Turning the clocks back has never been so much fun!

When the clocks go back in autumn there is often a sense of foreboding as we anticipate the darker nights, frosty mornings and long winter ahead.

However, for one north Cumbrian town, the beginning of the ‘darker half’ of the year is embraced and celebrated with an elaborate festival which sees thousands of visitors take to the streets to dress up and make merry.

The Winter Droving Festival in Penrith follows a centuries old tradition marking the droving of animals to the final market of the year. It is a celebration of rural life, fire, food and community spirit which sees the town transformed into a medieval market, with street performers, music, mayhem and a magical torchlit parade. This year, A Wilderness Way were delighted to attend the festival to join in the fun and celebrate with our community.

A highlight of the festival is the ‘Drovers Cup’ competition, where teams compete in rounds such as haybale racing, tug-o-war and mashed potato eating.

A Wilderness Way sponsored the Cup this year, and we also entered a team of intrepid ‘Wilderness Warriors’.

They fought bravely over 5 rounds, claiming victory in 3 events and eventually finishing in third place. Much fun was had by all, and they did AWW proud!

The festival is also famous for the elaborate costumes and masks worn by the revellers, which feature everything from shepherds to mythical beasts to ancient druids. This year we invited visitors to our stall at the festival to make their own masks, and it was fantastic to see their wonderful creations.

Some of the children we look after also created beautiful masks for us to wear and share on the day, which enabled them to learn about the importance of the festival to their community.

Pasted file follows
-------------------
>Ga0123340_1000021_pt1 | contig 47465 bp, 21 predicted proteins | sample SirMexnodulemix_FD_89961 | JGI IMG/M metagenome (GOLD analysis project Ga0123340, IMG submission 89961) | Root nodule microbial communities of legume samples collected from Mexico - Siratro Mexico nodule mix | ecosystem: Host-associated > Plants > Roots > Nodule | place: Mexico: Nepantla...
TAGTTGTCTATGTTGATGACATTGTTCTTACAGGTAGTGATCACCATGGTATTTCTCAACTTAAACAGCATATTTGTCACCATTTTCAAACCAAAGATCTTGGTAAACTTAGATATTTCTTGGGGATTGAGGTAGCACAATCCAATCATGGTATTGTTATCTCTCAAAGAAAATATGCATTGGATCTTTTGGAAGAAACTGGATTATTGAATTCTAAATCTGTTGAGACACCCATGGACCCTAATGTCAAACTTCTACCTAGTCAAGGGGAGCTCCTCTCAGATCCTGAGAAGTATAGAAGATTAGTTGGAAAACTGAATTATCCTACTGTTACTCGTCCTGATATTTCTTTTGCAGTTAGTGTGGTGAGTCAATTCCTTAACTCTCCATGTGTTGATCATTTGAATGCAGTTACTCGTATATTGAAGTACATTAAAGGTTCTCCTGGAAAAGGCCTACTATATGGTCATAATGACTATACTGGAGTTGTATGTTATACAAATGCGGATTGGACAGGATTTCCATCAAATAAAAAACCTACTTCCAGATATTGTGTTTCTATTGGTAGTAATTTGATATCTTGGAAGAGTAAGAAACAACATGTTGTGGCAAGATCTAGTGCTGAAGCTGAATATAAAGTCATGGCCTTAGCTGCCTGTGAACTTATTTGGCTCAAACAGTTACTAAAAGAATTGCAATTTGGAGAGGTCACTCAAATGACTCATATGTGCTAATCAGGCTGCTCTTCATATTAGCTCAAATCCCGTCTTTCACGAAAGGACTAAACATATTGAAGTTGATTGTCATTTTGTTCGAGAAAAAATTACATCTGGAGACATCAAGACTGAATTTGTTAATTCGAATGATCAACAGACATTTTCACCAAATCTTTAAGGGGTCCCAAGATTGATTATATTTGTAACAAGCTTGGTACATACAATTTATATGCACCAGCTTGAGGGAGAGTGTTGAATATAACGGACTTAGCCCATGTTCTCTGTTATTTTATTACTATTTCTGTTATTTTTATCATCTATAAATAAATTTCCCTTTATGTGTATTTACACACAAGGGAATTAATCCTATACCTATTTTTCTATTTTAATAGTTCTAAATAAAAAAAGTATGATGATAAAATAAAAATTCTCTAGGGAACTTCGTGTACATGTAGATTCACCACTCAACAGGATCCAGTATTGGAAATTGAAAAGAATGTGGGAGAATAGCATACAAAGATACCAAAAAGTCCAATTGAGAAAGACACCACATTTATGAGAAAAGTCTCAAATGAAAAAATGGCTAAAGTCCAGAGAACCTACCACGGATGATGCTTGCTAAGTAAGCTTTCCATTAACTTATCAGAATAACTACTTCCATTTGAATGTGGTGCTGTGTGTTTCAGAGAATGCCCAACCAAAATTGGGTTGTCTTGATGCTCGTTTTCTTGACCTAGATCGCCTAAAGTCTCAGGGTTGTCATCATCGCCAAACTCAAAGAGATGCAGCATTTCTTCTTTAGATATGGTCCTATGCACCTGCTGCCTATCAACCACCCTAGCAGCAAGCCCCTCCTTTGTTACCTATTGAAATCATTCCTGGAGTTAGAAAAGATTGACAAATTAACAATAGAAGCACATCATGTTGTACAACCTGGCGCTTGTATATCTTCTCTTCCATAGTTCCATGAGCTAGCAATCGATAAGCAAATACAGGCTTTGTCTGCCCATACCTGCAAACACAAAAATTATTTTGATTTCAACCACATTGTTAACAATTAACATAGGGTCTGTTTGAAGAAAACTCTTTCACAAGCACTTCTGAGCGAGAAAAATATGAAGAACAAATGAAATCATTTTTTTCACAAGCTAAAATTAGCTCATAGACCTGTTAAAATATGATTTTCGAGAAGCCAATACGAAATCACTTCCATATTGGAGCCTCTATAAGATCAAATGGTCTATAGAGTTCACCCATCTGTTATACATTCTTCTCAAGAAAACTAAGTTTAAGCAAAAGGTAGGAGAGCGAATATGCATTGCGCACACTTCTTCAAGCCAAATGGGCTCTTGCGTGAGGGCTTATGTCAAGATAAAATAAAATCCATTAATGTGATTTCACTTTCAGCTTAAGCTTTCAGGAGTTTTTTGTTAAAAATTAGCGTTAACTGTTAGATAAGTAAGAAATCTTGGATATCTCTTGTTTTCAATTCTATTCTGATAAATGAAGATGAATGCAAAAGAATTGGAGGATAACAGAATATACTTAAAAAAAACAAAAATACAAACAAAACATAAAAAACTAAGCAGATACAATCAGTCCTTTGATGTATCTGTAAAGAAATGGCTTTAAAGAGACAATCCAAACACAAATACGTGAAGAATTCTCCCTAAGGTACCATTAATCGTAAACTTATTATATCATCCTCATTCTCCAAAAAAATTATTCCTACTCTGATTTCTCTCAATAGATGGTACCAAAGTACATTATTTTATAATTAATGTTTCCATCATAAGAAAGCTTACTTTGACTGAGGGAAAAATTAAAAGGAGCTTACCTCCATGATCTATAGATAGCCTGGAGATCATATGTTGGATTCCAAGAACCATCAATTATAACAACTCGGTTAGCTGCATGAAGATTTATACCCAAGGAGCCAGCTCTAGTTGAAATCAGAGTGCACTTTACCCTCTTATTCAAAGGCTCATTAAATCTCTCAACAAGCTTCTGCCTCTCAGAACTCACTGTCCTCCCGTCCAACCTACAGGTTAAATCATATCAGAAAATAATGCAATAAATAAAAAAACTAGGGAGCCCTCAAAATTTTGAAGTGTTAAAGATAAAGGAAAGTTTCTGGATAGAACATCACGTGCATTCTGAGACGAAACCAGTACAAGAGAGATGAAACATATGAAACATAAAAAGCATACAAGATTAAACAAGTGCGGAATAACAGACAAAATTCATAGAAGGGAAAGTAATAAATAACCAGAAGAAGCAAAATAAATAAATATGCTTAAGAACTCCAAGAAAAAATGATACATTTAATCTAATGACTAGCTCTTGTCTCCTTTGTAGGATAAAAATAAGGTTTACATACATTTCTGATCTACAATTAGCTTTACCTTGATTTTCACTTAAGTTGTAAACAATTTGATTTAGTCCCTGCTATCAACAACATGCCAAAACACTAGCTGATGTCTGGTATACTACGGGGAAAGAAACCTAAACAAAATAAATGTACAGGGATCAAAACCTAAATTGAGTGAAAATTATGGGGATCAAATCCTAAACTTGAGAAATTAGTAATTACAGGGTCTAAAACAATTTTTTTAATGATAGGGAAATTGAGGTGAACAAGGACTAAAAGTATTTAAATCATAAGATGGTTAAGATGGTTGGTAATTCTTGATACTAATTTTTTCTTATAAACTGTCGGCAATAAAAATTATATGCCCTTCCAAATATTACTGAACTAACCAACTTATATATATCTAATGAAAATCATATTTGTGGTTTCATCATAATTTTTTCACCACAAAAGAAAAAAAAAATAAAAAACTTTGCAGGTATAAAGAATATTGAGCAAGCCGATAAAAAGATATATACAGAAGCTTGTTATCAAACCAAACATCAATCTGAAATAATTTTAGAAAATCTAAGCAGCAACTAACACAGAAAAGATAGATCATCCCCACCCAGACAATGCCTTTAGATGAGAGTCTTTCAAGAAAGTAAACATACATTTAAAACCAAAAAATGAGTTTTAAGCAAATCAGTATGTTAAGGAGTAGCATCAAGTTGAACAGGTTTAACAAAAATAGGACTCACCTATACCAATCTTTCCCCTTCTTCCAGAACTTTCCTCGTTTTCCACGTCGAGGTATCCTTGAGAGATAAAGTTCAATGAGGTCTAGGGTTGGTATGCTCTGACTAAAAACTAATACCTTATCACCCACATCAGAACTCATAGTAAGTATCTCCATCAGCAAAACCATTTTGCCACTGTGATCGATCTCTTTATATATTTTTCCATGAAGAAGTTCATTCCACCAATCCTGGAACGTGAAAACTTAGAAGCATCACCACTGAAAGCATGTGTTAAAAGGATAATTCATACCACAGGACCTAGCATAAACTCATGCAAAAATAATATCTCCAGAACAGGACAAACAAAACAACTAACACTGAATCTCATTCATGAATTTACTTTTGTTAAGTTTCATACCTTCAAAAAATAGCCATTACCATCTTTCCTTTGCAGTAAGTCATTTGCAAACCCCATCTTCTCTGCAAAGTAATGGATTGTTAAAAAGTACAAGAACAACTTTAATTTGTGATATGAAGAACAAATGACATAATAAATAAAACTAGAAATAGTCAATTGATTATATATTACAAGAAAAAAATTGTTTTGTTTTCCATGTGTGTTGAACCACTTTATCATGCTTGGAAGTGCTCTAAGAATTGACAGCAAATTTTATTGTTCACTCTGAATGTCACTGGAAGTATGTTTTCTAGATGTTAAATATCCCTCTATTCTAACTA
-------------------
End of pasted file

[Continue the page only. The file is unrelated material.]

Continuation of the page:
For us, the festival was not only a celebration of the Cumbrian community, but also a celebration of our community at A Wilderness Way. As always, our magnificent teams and children came together with joy, enthusiasm and team spirit, demonstrating the CARE values that we hold so dear and representing everything we stand for at AWW.

Thank you Eden Arts, we had a fabulous time and we are looking forward to returning next year to see if we can claim victory in the Cup!

If you would like to join our amazing team at AWW would love to hear from you.  Please find our current vacancies here.

What Others Say About Us

I am truly taken aback by the level of care you have shown. The staff have gone out of their way to show him the attention and care that he has never had. When I visited him, it was like I was looking at a different child to what he was before he came. He was not like a child in care, he was like a child in a family. You have literally saved his life.

Social Worker

All children and young people thrive, and they make progress while living at the home. Because of the services provided the children and young people experience an individualised, stable and consistent home life. Children and young people benefit from the integrated, multi-disciplinary approach to education and care. They each achieve their full potential and, in many cases, do so beyond previous expectations.


I am so grateful to the AWW team for their dedication and commitment to caring and supporting Sam. He recently reported that being at there gave him the space to think and the opportunity to reflect on his attitude and make plans for his future.

Social Worker

I have to share my delight at Luke’s progress at AWW. Thanks to your support, in the last 17 weeks Luke and has turned his life around significantly. From where he has come from to where he is now, I am so proud of him.

Social Worker

The placement was really good and beneficial to me. The staff were all really supportive and nice and always made themselves available to me if I had any problems. The outdoor activities that were offered helped me to have a better outlook and showed me that I can do so much more in life, and it really helped me process and made me feel like a better person.


As METCO Officer for Cumbria Police I have regular contact with the team at AWW in relation to vulnerable children at risk of CSE and going missing. If a specific incident has occurred, the Home Manager and I speak on the phone to discuss the best way forward. She also attends CSE risk assessment meetings and we receive Philomena Protocol forms when a young person arrives in placement.

Cumbria Police